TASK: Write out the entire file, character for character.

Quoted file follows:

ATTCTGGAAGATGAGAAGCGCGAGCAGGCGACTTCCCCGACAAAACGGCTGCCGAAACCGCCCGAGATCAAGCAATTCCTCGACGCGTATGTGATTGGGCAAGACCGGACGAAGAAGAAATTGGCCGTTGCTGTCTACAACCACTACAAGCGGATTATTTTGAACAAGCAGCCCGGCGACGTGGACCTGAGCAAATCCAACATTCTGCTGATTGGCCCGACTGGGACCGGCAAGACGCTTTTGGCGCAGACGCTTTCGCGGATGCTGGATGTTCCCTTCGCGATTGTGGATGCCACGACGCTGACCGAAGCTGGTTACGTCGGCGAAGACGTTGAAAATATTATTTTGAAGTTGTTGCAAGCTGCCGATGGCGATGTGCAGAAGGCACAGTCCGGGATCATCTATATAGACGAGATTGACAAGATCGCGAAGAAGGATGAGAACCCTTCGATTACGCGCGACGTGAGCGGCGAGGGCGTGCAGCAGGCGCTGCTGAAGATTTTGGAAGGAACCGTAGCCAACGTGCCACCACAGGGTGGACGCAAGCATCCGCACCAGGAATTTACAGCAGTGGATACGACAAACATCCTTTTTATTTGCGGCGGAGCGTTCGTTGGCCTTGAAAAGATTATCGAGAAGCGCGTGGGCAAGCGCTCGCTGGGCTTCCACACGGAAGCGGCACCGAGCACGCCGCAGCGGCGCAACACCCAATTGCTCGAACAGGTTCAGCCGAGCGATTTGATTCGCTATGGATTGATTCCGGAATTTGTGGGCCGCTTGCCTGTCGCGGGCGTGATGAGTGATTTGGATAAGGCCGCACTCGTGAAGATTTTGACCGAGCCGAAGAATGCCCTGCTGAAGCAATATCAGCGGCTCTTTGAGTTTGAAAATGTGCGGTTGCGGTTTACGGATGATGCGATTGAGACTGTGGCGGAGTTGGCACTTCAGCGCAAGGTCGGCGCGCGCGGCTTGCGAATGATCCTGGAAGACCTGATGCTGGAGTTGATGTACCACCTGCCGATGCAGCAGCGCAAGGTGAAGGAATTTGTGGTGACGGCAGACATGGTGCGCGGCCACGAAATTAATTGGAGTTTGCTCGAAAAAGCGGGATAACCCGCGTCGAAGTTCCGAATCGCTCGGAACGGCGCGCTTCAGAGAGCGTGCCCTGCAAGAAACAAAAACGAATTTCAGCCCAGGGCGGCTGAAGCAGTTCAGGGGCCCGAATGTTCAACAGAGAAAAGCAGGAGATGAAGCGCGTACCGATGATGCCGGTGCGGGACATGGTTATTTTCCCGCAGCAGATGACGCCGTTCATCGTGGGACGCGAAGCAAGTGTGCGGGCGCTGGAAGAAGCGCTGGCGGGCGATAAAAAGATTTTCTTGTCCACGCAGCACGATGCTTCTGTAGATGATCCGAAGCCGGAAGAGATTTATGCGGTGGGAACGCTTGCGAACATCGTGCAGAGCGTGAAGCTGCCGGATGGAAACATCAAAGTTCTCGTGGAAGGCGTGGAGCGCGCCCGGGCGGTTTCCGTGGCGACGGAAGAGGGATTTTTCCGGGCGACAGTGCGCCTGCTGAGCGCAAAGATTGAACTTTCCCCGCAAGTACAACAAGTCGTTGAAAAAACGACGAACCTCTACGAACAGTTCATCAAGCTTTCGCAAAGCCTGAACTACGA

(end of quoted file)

ATTCTGGAAGATGAGAAGCGCGAGCAGGCGACTTCCCCGACAAAACGGCTGCCGAAACCGCCCGAGATCAAGCAATTCCTCGACGCGTATGTGATTGGGCAAGACCGGACGAAGAAGAAATTGGCCGTTGCTGTCTACAACCACTACAAGCGGATTATTTTGAACAAGCAGCCCGGCGACGTGGACCTGAGCAAATCCAACATTCTGCTGATTGGCCCGACTGGGACCGGCAAGACGCTTTTGGCGCAGACGCTTTCGCGGATGCTGGATGTTCCCTTCGCGATTGTGGATGCCACGACGCTGACCGAAGCTGGTTACGTCGGCGAAGACGTTGAAAATATTATTTTGAAGTTGTTGCAAGCTGCCGATGGCGATGTGCAGAAGGCACAGTCCGGGATCATCTATATAGACGAGATTGACAAGATCGCGAAGAAGGATGAGAACCCTTCGATTACGCGCGACGTGAGCGGCGAGGGCGTGCAGCAGGCGCTGCTGAAGATTTTGGAAGGAACCGTAGCCAACGTGCCACCACAGGGTGGACGCAAGCATCCGCACCAGGAATTTACAGCAGTGGATACGACAAACATCCTTTTTATTTGCGGCGGAGCGTTCGTTGGCCTTGAAAAGATTATCGAGAAGCGCGTGGGCAAGCGCTCGCTGGGCTTCCACACGGAAGCGGCACCGAGCACGCCGCAGCGGCGCAACACCCAATTGCTCGAACAGGTTCAGCCGAGCGATTTGATTCGCTATGGATTGATTCCGGAATTTGTGGGCCGCTTGCCTGTCGCGGGCGTGATGAGTGATTTGGATAAGGCCGCACTCGTGAAGATTTTGACCGAGCCGAAGAATGCCCTGCTGAAGCAATATCAGCGGCTCTTTGAGTTTGAAAATGTGCGGTTGCGGTTTACGGATGATGCGATTGAGACTGTGGCGGAGTTGGCACTTCAGCGCAAGGTCGGCGCGCGCGGCTTGCGAATGATCCTGGAAGACCTGATGCTGGAGTTGATGTACCACCTGCCGATGCAGCAGCGCAAGGTGAAGGAATTTGTGGTGACGGCAGACATGGTGCGCGGCCACGAAATTAATTGGAGTTTGCTCGAAAAAGCGGGATAACCCGCGTCGAAGTTCCGAATCGCTCGGAACGGCGCGCTTCAGAGAGCGTGCCCTGCAAGAAACAAAAACGAATTTCAGCCCAGGGCGGCTGAAGCAGTTCAGGGGCCCGAATGTTCAACAGAGAAAAGCAGGAGATGAAGCGCGTACCGATGATGCCGGTGCGGGACATGGTTATTTTCCCGCAGCAGATGACGCCGTTCATCGTGGGACGCGAAGCAAGTGTGCGGGCGCTGGAAGAAGCGCTGGCGGGCGATAAAAAGATTTTCTTGTCCACGCAGCACGATGCTTCTGTAGATGATCCGAAGCCGGAAGAGATTTATGCGGTGGGAACGCTTGCGAACATCGTGCAGAGCGTGAAGCTGCCGGATGGAAACATCAAAGTTCTCGTGGAAGGCGTGGAGCGCGCCCGGGCGGTTTCCGTGGCGACGGAAGAGGGATTTTTCCGGGCGACAGTGCGCCTGCTGAGCGCAAAGATTGAACTTTCCCCGCAAGTACAACAAGTCGTTGAAAAAACGACGAACCTCTACGAACAGTTCATCAAGCTTTCGCAAAGCCTGAACTACGA